Scientists demonstrate 3D 'bio-printing' inside organoids growing in hydrogels

Scientists from the NIHR Great Ormond Street Hospital Biomedical Research Centre (a collaboration between GOSH and UCL), London, and University of Padova, Italy, have shown for the first time how 3D printing can be achieved inside "mini-organs" growing in hydrogels—controlling their shape, activity, and even forcing tissue to grow into "molds."

Scientists make a surprising discovery about magnetic defects in topological insulators

Scientists from the Department of Energy's Ames National Laboratory made an intriguing discovery while conducting experiments to characterize magnetism in a material known as a dilute magnetic topological insulator where magnetic defects are introduced. Despite this material's ferromagnetism, the team discovered strong antiferromagnetic interactions between some pairs of magnetic defects that play...

Novel ferroelectrics for more efficient microelectronics

When we communicate with others over wireless networks, information is sent to data centers where it is collected, stored, processed, and distributed. As computational energy usage continues to grow, it is on pace to potentially become the leading source of energy consumption in this century. Memory and logic are physically separated in most modern computers, and therefore the interaction between...

Cryo-EM study shows zinc transporter has built-in self-regulating sensor

Scientists at the U.S. Department of Energy's (DOE) Brookhaven National Laboratory have determined the atomic-level structure of a zinc-transporter protein, a molecular machine that regulates levels of this crucial trace metal micronutrient inside cells. As described in a paper just published in Nature Communications, the structure reveals how the cellular membrane protein shifts its shape to move...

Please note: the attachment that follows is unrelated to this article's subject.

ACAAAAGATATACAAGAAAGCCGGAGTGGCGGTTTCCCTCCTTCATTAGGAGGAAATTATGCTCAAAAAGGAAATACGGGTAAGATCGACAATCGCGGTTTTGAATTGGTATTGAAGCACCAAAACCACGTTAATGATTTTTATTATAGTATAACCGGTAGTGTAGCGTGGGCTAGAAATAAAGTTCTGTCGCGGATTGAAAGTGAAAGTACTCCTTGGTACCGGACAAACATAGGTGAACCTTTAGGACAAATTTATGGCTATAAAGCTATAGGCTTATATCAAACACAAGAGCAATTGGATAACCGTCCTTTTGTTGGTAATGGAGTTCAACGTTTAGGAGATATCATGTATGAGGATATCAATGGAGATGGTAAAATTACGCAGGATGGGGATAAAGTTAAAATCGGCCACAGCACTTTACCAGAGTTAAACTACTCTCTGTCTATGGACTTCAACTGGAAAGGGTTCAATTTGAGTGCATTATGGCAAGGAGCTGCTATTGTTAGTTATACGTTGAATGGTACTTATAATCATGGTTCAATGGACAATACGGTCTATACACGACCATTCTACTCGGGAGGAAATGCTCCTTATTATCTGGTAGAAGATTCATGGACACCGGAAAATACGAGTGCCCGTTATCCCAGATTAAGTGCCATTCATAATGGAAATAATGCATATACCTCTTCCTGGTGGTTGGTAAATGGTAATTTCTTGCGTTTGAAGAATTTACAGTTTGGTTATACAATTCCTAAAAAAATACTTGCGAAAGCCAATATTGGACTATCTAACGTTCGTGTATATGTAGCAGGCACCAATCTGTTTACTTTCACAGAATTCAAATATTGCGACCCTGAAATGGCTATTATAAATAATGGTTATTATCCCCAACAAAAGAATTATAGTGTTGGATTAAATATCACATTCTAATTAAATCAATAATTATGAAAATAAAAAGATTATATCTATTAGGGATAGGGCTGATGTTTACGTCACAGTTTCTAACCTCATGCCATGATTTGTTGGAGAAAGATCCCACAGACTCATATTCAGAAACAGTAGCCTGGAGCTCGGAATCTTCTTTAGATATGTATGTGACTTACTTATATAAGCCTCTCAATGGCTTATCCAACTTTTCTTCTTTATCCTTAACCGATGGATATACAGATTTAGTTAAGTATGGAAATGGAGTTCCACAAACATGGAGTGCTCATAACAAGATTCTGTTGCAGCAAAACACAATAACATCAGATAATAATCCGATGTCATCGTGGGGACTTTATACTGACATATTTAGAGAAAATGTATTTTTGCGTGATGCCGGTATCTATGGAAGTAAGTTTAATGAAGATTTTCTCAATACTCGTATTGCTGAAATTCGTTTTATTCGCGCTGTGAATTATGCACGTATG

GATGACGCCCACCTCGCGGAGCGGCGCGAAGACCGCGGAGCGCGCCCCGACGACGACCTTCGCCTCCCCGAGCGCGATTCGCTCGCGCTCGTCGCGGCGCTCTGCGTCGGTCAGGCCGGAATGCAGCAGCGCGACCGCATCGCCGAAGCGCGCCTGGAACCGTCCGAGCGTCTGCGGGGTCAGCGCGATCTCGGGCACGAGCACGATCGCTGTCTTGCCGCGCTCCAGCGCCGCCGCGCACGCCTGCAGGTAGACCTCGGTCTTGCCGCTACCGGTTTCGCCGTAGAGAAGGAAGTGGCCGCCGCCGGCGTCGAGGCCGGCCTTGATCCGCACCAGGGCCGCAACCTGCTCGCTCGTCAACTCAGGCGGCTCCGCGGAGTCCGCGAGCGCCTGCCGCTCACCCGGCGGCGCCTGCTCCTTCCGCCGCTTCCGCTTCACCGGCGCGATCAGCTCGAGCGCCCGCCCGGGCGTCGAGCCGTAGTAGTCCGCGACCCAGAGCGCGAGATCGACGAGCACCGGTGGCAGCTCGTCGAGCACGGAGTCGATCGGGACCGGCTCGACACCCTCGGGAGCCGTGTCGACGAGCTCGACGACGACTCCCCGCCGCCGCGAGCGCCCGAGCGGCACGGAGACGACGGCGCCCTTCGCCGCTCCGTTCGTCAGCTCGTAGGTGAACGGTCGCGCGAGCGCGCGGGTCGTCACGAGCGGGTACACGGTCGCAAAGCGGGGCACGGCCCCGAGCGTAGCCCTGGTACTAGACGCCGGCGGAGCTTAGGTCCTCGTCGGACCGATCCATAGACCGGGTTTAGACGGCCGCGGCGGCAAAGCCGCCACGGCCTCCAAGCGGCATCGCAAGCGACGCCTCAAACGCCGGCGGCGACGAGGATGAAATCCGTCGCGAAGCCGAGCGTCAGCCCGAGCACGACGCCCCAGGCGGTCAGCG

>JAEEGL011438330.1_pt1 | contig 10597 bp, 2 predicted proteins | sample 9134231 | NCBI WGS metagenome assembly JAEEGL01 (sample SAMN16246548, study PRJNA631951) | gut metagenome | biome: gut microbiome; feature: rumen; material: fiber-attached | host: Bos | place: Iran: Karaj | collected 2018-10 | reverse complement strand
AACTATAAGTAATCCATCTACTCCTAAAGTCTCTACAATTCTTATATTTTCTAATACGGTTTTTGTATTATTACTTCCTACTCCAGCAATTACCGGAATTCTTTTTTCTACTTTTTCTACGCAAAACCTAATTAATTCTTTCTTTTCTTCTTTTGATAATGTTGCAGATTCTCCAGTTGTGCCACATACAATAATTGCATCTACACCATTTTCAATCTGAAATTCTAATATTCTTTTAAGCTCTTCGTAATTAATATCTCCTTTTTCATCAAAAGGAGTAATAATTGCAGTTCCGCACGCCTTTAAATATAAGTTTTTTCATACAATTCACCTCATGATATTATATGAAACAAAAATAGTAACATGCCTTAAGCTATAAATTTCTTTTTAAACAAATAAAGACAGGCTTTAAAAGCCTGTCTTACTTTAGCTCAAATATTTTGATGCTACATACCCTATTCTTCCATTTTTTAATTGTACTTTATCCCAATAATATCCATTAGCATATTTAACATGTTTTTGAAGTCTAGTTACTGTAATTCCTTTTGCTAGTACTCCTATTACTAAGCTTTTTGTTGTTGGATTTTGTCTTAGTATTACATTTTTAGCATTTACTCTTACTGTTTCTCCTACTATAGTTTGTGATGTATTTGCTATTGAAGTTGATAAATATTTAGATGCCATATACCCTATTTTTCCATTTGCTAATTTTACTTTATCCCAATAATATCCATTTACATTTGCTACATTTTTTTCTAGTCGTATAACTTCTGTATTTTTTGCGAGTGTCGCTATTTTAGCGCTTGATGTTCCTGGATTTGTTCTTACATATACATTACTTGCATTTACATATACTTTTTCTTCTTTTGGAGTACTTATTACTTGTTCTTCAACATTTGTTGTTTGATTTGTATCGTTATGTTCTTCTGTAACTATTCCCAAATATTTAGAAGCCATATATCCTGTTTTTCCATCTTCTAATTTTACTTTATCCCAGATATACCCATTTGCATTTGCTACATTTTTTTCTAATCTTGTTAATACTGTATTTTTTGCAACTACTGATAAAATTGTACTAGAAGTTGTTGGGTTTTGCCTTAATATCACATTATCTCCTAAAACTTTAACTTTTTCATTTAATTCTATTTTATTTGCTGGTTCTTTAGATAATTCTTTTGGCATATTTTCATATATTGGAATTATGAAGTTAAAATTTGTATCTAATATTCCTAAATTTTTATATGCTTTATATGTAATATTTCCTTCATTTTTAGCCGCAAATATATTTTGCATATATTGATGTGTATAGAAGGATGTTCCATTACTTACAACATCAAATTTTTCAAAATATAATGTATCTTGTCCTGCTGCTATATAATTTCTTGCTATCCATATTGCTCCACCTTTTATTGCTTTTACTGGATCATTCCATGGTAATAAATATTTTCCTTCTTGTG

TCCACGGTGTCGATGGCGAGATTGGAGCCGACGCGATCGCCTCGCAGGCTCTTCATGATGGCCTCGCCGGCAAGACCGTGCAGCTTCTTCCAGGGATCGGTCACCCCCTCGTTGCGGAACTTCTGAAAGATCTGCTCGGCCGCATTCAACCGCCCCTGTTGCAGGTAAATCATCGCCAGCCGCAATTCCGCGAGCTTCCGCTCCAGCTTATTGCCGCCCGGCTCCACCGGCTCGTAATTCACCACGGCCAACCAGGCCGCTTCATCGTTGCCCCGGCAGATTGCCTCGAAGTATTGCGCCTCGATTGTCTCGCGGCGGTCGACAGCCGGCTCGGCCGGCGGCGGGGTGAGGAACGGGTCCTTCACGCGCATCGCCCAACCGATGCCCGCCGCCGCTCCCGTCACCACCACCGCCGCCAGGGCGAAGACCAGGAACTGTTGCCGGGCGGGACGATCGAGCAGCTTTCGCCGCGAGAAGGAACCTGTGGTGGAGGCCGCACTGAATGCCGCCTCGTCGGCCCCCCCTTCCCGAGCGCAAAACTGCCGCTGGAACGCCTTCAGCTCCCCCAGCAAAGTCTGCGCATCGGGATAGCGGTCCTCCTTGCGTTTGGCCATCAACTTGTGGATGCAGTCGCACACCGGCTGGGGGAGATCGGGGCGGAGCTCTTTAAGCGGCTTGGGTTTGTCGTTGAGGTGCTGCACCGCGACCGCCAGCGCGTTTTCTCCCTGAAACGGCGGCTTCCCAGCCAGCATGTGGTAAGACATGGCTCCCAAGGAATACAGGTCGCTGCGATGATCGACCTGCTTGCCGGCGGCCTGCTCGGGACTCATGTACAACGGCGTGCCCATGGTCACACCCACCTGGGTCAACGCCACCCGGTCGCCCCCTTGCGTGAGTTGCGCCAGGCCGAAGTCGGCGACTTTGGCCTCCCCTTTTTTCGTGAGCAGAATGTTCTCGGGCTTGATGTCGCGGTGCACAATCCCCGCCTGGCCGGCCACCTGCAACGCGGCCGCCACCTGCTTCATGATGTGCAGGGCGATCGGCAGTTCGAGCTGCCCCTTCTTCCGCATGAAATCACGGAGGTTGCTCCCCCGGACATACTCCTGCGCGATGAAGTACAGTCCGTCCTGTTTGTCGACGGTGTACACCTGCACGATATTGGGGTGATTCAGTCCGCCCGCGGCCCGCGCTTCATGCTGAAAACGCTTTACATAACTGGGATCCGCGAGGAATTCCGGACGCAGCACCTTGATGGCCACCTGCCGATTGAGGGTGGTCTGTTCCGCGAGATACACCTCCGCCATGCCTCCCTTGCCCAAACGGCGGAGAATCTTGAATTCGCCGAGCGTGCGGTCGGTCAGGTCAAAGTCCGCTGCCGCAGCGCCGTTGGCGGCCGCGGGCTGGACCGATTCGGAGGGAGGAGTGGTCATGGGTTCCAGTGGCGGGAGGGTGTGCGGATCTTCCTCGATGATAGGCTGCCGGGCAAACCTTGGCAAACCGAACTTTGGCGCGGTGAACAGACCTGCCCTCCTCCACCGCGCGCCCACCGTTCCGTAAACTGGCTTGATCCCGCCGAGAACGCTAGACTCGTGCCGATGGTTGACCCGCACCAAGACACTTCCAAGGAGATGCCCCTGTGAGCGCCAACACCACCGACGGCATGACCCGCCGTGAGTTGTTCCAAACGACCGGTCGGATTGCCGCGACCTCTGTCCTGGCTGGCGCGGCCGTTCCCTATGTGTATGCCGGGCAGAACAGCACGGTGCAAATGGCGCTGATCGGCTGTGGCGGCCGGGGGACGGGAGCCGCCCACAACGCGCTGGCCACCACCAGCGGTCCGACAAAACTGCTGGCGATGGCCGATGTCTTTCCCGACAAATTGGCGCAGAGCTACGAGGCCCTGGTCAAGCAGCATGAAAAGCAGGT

Researchers discover jet streams in Mars' magnetosheath

A research team from Umeå University and the Swedish Institute of Space Physics in Kiruna has discovered jet streams in the magnetosheath of Mars using data collected by NASA's MAVEN spacecraft. This is the first time such a jet has been found in the magnetosheath of a planet other than Earth. The results are published in the journal Science Advances.

Liquid metal sticks to surfaces without a binding agent

Everyday materials such as paper and plastic could be transformed into electronic "smart devices" by using a simple new method to apply liquid metal to surfaces, according to scientists in Beijing, China. The study, published June 9 in the journal Cell Reports Physical Science, demonstrates a technique for applying a liquid metal coating to surfaces that do not easily bond with liquid metal. The...

Wolves in Minnesota switch to fish as a main source of food in the spring

A team of wildlife specialists from the University of Minnesota, the University of Manitoba and Voyageurs National Park has found that wild wolves living in Minnesota tend to switch from feasting on larger prey to fish as their main source of food in the spring. In their study, reported in the journal Royal Society Open Science, the group used a variety of methods to study the eating behavior of...